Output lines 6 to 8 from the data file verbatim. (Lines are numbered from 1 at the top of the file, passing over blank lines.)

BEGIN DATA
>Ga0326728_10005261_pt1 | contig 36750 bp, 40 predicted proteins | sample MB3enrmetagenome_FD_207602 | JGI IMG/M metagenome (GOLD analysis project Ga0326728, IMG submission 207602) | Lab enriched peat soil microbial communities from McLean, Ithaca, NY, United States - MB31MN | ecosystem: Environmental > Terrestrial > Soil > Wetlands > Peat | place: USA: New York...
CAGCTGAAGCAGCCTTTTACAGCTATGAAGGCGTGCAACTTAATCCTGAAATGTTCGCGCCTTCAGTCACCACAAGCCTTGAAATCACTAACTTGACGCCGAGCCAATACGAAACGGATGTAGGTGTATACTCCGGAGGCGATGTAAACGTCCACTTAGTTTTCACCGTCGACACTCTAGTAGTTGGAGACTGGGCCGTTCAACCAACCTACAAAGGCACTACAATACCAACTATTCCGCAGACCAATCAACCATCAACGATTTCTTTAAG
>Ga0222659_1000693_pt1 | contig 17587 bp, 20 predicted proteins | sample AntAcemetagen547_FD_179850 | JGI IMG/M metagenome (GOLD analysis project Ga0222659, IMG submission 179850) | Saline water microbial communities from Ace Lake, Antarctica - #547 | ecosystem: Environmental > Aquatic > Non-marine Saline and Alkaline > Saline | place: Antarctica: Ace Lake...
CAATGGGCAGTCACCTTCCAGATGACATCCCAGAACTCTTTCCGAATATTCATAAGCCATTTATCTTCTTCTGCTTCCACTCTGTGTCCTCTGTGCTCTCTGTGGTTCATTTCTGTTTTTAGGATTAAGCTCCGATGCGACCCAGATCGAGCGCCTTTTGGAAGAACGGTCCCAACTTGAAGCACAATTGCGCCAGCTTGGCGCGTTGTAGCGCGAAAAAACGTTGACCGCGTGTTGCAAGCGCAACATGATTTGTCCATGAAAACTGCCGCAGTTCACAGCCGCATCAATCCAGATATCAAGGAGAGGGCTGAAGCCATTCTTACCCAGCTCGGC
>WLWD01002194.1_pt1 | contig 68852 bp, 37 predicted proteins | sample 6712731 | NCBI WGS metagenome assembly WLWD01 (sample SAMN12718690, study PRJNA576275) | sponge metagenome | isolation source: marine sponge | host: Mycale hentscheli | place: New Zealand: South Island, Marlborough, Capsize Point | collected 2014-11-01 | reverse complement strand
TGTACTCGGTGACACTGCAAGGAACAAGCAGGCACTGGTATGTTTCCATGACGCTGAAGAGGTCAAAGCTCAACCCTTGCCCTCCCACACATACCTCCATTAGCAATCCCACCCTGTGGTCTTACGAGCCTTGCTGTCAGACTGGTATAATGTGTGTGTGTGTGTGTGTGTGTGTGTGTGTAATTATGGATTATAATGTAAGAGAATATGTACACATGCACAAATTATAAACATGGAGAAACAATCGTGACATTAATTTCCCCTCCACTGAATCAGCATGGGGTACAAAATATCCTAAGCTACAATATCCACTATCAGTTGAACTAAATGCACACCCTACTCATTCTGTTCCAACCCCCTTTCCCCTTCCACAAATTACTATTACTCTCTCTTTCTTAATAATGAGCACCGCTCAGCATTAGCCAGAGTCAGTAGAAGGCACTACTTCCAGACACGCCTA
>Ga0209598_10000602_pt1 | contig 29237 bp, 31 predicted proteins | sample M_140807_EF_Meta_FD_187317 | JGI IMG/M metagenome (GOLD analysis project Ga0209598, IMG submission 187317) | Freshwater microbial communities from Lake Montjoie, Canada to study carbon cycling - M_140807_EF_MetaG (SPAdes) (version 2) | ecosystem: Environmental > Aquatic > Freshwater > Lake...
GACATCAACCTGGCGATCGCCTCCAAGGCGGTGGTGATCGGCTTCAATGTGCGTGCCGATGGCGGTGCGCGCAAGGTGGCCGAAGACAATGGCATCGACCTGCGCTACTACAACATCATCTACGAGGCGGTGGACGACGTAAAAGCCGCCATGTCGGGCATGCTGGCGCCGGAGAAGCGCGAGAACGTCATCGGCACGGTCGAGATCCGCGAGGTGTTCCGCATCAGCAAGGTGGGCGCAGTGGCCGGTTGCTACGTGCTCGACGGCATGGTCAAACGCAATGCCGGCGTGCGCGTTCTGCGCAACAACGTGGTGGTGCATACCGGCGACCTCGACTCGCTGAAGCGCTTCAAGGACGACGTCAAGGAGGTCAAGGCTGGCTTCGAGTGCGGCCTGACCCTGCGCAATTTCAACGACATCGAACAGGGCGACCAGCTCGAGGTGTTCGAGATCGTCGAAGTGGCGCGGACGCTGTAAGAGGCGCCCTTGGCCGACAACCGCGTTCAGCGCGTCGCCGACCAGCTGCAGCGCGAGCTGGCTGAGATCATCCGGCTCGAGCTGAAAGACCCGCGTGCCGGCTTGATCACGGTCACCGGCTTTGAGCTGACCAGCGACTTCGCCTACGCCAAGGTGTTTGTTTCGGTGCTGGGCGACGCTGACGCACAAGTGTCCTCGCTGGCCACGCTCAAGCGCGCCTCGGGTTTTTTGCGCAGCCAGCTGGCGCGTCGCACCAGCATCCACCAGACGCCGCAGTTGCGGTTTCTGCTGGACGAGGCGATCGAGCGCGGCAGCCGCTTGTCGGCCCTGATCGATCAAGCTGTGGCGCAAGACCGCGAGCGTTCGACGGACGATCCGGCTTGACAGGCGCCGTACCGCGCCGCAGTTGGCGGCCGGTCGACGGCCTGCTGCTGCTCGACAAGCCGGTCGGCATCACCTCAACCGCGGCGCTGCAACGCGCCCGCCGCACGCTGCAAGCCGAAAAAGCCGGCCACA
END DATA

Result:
TGTACTCGGTGACACTGCAAGGAACAAGCAGGCACTGGTATGTTTCCATGACGCTGAAGAGGTCAAAGCTCAACCCTTGCCCTCCCACACATACCTCCATTAGCAATCCCACCCTGTGGTCTTACGAGCCTTGCTGTCAGACTGGTATAATGTGTGTGTGTGTGTGTGTGTGTGTGTGTGTAATTATGGATTATAATGTAAGAGAATATGTACACATGCACAAATTATAAACATGGAGAAACAATCGTGACATTAATTTCCCCTCCACTGAATCAGCATGGGGTACAAAATATCCTAAGCTACAATATCCACTATCAGTTGAACTAAATGCACACCCTACTCATTCTGTTCCAACCCCCTTTCCCCTTCCACAAATTACTATTACTCTCTCTTTCTTAATAATGAGCACCGCTCAGCATTAGCCAGAGTCAGTAGAAGGCACTACTTCCAGACACGCCTA
>Ga0209598_10000602_pt1 | contig 29237 bp, 31 predicted proteins | sample M_140807_EF_Meta_FD_187317 | JGI IMG/M metagenome (GOLD analysis project Ga0209598, IMG submission 187317) | Freshwater microbial communities from Lake Montjoie, Canada to study carbon cycling - M_140807_EF_MetaG (SPAdes) (version 2) | ecosystem: Environmental > Aquatic > Freshwater > Lake...
GACATCAACCTGGCGATCGCCTCCAAGGCGGTGGTGATCGGCTTCAATGTGCGTGCCGATGGCGGTGCGCGCAAGGTGGCCGAAGACAATGGCATCGACCTGCGCTACTACAACATCATCTACGAGGCGGTGGACGACGTAAAAGCCGCCATGTCGGGCATGCTGGCGCCGGAGAAGCGCGAGAACGTCATCGGCACGGTCGAGATCCGCGAGGTGTTCCGCATCAGCAAGGTGGGCGCAGTGGCCGGTTGCTACGTGCTCGACGGCATGGTCAAACGCAATGCCGGCGTGCGCGTTCTGCGCAACAACGTGGTGGTGCATACCGGCGACCTCGACTCGCTGAAGCGCTTCAAGGACGACGTCAAGGAGGTCAAGGCTGGCTTCGAGTGCGGCCTGACCCTGCGCAATTTCAACGACATCGAACAGGGCGACCAGCTCGAGGTGTTCGAGATCGTCGAAGTGGCGCGGACGCTGTAAGAGGCGCCCTTGGCCGACAACCGCGTTCAGCGCGTCGCCGACCAGCTGCAGCGCGAGCTGGCTGAGATCATCCGGCTCGAGCTGAAAGACCCGCGTGCCGGCTTGATCACGGTCACCGGCTTTGAGCTGACCAGCGACTTCGCCTACGCCAAGGTGTTTGTTTCGGTGCTGGGCGACGCTGACGCACAAGTGTCCTCGCTGGCCACGCTCAAGCGCGCCTCGGGTTTTTTGCGCAGCCAGCTGGCGCGTCGCACCAGCATCCACCAGACGCCGCAGTTGCGGTTTCTGCTGGACGAGGCGATCGAGCGCGGCAGCCGCTTGTCGGCCCTGATCGATCAAGCTGTGGCGCAAGACCGCGAGCGTTCGACGGACGATCCGGCTTGACAGGCGCCGTACCGCGCCGCAGTTGGCGGCCGGTCGACGGCCTGCTGCTGCTCGACAAGCCGGTCGGCATCACCTCAACCGCGGCGCTGCAACGCGCCCGCCGCACGCTGCAAGCCGAAAAAGCCGGCCACA